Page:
Wednesday, August 18, 2004

If the law was fair and equal to all it’s citizens in Armenia today, Hayk Aramian, the son of a former minister and present chief adviser to parliament speaker Artur Baghdasarian would be sitting in jail for 6 years for deliberately opening fire from an illegally owned handgun and injuring three men. In addition to this, judge Mnatsakanian Martirosian and trial prosecutor Koryun Piloyan would be investigated to see why they didn’t uphold the law.

Anyway, this is a common occurrence in the Armenian legal system, which if you ask me, needs a major overhaul, as it just does not seem to work as it should.

Radio Free Europe / Radio Liberty
17 August 2004

Ex-Minister's Son Avoids Jail For Cafe Shooting

By Ruzanna Khachatrian

The son of Armenia's former Minister for Urban Development Ara Aramian has been given a suspended six-year prison sentence for his role in a shootoutin a downtown Yerevan café last March, judicial officials said on Tuesday.

Hayk Aramian, 24, was convicted of deliberately opening fire from an illegally owned handgun and injuring three men late on Monday, according toan aide to the judge who presided over his one-day trial in a district court of Yerevan. Another defendant, a café guard, got a 3 ½-year suspended jailterm for stabbing Aramian and his companion.

The court hearings drew to a close a few hours after their start, with the judge, Mnatsakanian Martirosian, saying that he will hand down the verdicton Tuesday. Seeking to find out the precise time of its announcement, an RFE/RL correspondent phoned Mnatsakanian the next morning only to be told that the ruling was already delivered.

Other journalists covering the trial were likewise unable to hear the sentences. It is thus unclear when and in whose presence they were read out.

The punishment mirrored the one demanded by the trial prosecutor Koryun Piloyan and both defendants refused to hire defense attorneys, suggesting that they struck a deal with the investigators.

The shooting, an apparent settling of scores between two groups of young men, occurred in a café called Triumph late on March 12. It was reportedly heard by President Robert Kocharian who was entertaining his visiting Georgian counterpart Mikhail Saakashvili in an adjacent nightspot.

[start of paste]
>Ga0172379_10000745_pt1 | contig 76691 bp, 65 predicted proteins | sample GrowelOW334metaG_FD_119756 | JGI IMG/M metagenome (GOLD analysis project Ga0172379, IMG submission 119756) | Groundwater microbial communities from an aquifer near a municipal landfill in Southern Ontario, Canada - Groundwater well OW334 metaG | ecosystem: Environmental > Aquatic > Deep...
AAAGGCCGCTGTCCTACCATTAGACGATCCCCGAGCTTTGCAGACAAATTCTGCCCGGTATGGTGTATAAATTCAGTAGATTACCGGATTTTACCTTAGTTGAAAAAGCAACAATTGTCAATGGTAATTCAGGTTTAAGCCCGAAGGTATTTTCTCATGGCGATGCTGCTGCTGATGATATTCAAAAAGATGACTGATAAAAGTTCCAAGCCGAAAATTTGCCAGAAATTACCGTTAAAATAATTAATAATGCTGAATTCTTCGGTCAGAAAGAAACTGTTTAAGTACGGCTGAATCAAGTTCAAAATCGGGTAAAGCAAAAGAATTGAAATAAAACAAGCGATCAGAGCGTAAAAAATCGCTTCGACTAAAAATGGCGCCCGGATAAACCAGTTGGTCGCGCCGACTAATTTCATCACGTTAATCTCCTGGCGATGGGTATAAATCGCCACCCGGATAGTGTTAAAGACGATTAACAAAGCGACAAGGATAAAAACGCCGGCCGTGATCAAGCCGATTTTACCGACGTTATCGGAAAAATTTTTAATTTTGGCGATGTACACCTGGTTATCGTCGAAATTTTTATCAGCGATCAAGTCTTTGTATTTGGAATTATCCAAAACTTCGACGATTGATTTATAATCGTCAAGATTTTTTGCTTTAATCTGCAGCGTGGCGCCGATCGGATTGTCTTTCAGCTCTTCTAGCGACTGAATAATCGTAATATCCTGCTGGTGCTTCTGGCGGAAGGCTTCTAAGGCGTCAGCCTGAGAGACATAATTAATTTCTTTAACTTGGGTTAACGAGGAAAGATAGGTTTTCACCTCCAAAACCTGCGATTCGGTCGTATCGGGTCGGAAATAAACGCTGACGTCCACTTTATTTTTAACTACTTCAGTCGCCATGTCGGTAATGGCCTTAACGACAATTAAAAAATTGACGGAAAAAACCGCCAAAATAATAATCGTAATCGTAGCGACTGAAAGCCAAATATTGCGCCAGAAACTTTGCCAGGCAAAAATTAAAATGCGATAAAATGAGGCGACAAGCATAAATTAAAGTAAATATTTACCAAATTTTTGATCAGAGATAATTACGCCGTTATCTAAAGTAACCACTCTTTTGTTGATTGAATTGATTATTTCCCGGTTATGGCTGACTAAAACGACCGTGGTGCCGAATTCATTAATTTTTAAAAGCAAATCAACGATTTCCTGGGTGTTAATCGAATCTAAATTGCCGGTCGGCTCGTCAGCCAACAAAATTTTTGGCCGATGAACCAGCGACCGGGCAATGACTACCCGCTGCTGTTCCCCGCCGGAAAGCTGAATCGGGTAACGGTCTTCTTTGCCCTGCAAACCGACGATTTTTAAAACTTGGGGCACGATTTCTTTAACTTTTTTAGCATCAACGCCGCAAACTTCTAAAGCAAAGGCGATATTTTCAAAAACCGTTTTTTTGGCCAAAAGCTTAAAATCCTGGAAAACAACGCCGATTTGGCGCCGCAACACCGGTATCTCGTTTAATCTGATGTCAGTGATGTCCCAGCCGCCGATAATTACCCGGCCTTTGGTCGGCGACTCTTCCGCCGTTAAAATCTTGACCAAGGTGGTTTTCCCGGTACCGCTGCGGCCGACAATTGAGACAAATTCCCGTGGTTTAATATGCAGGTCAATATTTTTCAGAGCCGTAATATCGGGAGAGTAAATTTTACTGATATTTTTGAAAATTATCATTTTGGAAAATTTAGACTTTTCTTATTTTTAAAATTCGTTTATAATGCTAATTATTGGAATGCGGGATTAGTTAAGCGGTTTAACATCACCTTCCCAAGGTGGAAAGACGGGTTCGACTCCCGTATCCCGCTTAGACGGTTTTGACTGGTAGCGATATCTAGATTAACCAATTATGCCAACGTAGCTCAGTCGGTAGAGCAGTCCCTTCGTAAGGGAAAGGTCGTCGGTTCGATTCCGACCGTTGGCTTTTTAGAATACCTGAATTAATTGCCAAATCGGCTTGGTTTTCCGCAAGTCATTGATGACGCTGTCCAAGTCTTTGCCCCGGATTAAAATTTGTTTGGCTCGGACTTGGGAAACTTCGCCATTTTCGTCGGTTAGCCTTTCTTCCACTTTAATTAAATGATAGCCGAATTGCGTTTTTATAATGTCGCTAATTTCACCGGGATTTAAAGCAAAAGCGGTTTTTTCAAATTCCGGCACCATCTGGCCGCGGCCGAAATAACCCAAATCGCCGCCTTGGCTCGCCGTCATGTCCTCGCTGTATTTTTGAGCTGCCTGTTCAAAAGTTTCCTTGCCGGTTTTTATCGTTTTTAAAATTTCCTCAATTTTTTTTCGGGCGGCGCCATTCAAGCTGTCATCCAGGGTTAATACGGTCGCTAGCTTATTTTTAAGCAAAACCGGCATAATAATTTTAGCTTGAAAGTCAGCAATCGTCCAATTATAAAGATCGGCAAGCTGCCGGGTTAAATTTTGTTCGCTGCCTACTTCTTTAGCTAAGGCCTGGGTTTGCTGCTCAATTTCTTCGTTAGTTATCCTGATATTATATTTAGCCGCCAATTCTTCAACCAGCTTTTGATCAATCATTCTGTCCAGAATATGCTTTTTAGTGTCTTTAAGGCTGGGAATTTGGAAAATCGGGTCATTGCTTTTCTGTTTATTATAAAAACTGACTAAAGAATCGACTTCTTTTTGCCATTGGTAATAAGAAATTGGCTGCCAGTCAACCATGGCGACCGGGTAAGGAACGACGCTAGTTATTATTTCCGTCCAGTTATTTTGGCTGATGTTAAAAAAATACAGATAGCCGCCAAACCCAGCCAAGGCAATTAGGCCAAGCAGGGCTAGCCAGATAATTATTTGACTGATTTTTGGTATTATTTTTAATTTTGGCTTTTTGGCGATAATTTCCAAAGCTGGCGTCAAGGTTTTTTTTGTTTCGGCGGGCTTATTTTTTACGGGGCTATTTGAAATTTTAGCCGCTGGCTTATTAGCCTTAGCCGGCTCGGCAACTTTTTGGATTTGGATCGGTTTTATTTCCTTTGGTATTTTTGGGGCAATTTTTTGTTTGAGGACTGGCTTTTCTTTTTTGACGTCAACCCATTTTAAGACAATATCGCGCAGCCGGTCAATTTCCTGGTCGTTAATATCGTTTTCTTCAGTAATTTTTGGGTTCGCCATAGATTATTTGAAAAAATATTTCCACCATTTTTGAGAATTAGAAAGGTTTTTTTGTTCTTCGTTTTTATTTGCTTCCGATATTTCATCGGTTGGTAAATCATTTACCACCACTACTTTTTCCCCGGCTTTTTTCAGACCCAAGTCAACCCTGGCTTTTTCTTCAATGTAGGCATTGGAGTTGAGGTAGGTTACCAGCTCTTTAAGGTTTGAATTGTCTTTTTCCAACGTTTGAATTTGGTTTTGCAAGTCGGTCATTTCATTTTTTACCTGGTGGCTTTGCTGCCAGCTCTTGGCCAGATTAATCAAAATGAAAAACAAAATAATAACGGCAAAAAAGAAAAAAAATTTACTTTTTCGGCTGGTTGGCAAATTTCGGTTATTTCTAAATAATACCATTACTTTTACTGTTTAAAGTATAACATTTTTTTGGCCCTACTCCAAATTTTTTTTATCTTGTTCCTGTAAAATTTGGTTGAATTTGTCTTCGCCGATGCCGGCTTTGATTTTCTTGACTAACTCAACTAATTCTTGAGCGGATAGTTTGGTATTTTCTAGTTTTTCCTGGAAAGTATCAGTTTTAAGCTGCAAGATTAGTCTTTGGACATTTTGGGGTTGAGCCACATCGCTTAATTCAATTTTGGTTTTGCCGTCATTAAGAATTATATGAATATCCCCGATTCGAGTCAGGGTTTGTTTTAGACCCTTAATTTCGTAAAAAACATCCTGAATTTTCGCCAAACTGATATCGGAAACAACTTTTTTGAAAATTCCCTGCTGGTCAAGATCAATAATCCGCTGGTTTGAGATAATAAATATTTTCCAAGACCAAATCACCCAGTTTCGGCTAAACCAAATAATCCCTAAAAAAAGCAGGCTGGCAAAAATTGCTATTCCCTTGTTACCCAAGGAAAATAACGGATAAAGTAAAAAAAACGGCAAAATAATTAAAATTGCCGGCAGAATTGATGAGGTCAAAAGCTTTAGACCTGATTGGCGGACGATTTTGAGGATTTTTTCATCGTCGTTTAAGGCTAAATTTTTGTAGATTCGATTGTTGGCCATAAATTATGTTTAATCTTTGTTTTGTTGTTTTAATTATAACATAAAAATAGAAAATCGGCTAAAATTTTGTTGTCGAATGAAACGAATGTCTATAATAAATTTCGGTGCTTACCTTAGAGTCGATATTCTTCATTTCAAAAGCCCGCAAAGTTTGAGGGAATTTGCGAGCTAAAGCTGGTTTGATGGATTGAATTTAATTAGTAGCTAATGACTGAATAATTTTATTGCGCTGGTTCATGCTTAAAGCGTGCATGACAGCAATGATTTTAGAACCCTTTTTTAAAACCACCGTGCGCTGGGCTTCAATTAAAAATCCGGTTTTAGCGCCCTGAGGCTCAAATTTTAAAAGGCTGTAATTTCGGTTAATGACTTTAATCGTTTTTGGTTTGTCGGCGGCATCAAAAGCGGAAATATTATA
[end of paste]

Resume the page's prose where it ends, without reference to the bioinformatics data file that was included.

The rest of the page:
The incident triggered a scandal leading to the resignation of Aramian senior under apparent pressure from his Orinats Yerkir Party. But shortly afterward he was appointed as the chief adviser to parliament speaker Artur Baghdasarian, the Orinats Yerkir leader.

Aramian on Tuesday refused to comment on his son's conviction, saying only that the latter will not appeal it. The ex-minister has previously vigorously defended him.

"My son has never carried a weapon, smoked or drunk," he told RFE/RL last spring. "He has always served as a standard for people surrounding him."

Another senior member of Orinats Yerkir, Samvel Balasanian, claimed at the time that Hayk Aramian did not shoot at all. "It wasn't Aramian's son who opened fire. And why aren't you saying that Aramian's son was stabbed in the back?" he told journalists.

Hayk Aramian spent only two months in pre-trial detention and the court ruling means that he will avoid going to jail for what might have other wisebeen deemed a serious crime by the Armenian law-enforcement authorities. The clearly lenient punishment he got is certain to raise fresh questions about Armenian citizens' equality before the law.

It contrasts sharply with the 18-month imprisonment of another 24-year-old man who hurled a plastic bottle of mineral water at a police officer during the violent break-up of an opposition demonstration in Yerevan last April. The man, Edgar Arakelian, lost last week his last realistic chance of acquittal when Armenia's highest court turned down his appeal against the harsh punishment condemned by opposition leaders and human rights activists.

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